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For Sustainable Development, A Radical Shift Required In The Way We See And Treat Nature
Agra, December 1 (TNA) A paradigm shift in perceptions and treatment of nature was the need of the hour to save our planet from all kinds of dreaded pollutions. This was the consensus of global webinar on sustainable development and management of life support ecosystems, organised by Agra based green organisation SPHEEHA (society for preservation of the healthy environment, ecology and heritage of Agra).
Giving details of the webinar, a SPHEEHA spokesperson Shabd Mishra said “this webinar was organised a few days back but the writing of reports and reviewing the papers took some time. The final report is being released Monday evening, for wider circulation as the findings are of critical importance for all stakeholders.”
According to economist Nitin Desai, “We see nature as something to be extracted and exploited, instead of seeing ourselves as part of it.” Desai said that since the environment does not respect political boundaries, cooperation is required across jurisdictions – at global, regional, and local levels – if all the 17 sustainable development goals of the United Nations have to be achieved.
The goals include good health and wellbeing; clean water and sanitation; affordable and clean energy; reduced inequalities; responsible consumption and production; climate action and protecting life below water and on land.
Desai said these goals can be achieved only through integrated development and global cooperation. He said the situation has become so precarious that 50 years from hence, some urban areas in India and Pakistan will be the first to experience a lethal heatwave.
In India, Mumbai and the Gangetic delta will witness frequent flooding affecting life support systems. “we are already consuming 60 percent more of what nature can produce,” he said. He also said that “the imbalance in nature has led to closer interaction between humans and wildlife, leading to spread of pandemic-zoonotic diseases like the Covid-19 virus.”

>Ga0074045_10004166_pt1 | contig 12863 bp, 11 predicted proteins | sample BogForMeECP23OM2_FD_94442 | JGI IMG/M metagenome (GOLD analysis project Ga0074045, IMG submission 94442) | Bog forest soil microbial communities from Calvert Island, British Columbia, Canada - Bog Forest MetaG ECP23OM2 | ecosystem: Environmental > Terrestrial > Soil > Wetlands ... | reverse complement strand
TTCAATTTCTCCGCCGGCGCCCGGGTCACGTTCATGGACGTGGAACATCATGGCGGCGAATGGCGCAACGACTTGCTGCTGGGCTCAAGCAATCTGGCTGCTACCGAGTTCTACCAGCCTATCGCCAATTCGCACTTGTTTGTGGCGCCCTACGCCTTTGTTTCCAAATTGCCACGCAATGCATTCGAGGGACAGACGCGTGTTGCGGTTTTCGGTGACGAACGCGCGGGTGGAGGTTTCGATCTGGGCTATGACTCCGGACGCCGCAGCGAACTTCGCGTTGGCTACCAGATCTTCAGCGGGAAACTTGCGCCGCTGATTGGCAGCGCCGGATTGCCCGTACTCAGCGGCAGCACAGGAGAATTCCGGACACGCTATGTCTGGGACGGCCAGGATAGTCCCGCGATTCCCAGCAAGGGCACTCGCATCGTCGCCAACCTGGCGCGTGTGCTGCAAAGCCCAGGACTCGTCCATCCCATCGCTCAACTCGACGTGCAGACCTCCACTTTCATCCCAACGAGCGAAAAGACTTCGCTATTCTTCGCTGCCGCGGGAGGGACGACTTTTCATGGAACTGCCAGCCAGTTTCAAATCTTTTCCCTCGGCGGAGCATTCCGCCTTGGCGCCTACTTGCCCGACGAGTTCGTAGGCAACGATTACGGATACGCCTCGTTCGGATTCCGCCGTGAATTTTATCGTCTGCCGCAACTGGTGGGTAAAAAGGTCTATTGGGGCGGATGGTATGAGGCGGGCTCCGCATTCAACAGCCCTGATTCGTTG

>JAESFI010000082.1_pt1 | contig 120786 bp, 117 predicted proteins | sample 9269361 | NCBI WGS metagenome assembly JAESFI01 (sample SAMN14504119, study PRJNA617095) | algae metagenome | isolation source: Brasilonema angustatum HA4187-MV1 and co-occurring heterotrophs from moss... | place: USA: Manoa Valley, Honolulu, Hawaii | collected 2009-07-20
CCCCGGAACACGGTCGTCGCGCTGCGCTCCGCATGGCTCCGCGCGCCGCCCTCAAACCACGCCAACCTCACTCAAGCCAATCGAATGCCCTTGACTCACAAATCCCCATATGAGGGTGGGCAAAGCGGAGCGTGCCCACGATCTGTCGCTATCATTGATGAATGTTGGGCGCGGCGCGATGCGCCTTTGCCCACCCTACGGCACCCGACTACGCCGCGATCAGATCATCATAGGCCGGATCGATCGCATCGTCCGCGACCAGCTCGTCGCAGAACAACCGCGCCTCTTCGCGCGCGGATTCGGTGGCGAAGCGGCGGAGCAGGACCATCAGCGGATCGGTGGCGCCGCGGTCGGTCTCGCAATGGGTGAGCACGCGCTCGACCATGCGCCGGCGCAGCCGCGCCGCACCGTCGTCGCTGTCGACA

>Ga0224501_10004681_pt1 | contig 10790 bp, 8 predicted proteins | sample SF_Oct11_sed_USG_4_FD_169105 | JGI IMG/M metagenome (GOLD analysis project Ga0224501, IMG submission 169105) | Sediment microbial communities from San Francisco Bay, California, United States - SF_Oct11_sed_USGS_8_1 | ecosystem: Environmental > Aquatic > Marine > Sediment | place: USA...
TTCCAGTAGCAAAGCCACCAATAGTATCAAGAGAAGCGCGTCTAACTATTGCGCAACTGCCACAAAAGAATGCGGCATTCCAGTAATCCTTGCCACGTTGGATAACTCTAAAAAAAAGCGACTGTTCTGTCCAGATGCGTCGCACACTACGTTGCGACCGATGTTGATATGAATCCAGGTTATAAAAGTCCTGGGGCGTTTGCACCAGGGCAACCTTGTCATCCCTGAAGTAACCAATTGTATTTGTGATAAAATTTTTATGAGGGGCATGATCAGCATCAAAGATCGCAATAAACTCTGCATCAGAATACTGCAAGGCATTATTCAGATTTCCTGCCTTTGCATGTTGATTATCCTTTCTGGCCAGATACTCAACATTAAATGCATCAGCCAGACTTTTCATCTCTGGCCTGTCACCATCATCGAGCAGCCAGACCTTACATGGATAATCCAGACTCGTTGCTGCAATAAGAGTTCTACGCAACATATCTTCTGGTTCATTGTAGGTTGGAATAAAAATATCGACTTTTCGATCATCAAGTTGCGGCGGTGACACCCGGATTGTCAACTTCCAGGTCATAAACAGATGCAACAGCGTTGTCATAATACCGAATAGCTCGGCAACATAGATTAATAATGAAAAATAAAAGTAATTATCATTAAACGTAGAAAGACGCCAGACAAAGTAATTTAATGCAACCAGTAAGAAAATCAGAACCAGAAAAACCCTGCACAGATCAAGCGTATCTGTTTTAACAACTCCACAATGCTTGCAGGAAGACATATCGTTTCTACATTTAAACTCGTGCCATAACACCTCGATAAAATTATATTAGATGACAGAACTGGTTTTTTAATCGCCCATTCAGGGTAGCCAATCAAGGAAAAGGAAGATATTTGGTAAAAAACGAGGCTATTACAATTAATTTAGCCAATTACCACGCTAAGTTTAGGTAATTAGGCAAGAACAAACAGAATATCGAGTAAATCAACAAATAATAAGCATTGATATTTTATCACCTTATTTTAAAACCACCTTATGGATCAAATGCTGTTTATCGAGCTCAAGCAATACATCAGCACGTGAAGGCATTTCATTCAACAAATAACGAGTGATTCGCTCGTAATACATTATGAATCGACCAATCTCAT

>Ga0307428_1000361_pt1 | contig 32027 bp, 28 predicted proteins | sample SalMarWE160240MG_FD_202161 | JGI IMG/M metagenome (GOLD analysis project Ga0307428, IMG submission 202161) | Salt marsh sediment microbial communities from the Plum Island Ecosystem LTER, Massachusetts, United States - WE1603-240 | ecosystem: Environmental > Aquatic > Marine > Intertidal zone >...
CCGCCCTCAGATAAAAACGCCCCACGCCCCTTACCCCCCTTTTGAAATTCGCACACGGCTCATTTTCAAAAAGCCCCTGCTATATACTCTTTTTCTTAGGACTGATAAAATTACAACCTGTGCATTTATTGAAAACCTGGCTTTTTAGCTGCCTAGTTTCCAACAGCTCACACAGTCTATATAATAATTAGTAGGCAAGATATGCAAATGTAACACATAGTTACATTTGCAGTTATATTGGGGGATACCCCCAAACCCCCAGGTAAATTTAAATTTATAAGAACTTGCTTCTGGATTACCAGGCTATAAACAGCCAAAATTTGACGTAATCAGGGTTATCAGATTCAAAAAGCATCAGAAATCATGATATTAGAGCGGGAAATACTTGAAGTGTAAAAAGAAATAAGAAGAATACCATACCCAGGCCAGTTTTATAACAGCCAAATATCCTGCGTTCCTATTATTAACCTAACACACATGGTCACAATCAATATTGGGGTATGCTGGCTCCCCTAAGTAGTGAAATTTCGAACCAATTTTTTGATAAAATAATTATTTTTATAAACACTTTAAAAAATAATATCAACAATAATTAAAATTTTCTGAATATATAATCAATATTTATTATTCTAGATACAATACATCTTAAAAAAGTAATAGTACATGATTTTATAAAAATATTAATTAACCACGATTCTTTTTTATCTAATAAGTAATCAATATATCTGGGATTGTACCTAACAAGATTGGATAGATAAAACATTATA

Speaking of pandemics, Sunil Bagaria, head of US-based global recycling and sustainability company called GDB International said the world has been battling another pandemic called plastic waste for a long time now.
“If only the stakeholders show the same urgency shown in battling coronavirus in addressing the plastic menace, we would have had a healthier planet,” he said. At present investment in creating plastic is more than investment in recycling capacities. Bagaria added that only 9 percent of all plastic produced are recycled and 12 percent is incinerated, while 79 percent of plastic waste end up in landfills, sewers, streets, rivers, and oceans.
While companies are doing their bit in reducing plastic waste, he said the individual commitment to cut plastic will be a force multiplier. On our part, we can cut single-use plastic, carry our own water bottles and cotton shopping bags, and actively take part in clean-up operations.
Speaking of SPHEEHA’s role in making Agra a plastic-free model city, Bagaria said the society can: Educate children about the benefits of recycling plastic and the need to stop littering, Bring the stakeholders together on a common platform, Encourage households to segregate waste, Create entrepreneurs out of ragpickers and Use advanced recycling technologies.
Former power secretary Anil Razdan called for energy efficiency for cleaner and greener development. He said, “Our energy needs are huge but our consumption levels are abysmal. We need to increase availability and consumption with a strong emphasis on efficiency,” He said mere growth is not enough. It has to be faster, more inclusive, and sustainable growth.
While the above-mentioned steps can be taken at the microcosmic level, consciousness shift at the macrocosmic level can help improve the quality of flora and fauna leading to a healthy planet. Tapping on the spiritual wisdom given to us is the best solution.
Addressing the webinar, the spiritual head of the Radhasoami Faith (Dayalbagh) Prof Prem Saran Satsangi said, “Nature is unordered, meaning that nature possesses infinite varieties and unless we rise to the occasion of having more than infinite varieties, nature cannot be rendered to serve the cause of the entire creation. All our religious traditions ranging from the Bhagavad Gita to the various religions of the world have suggested finding a solution to green conservation within the framework of spirituality. We need to build a land which takes care of the healthcare of its inhabitants.”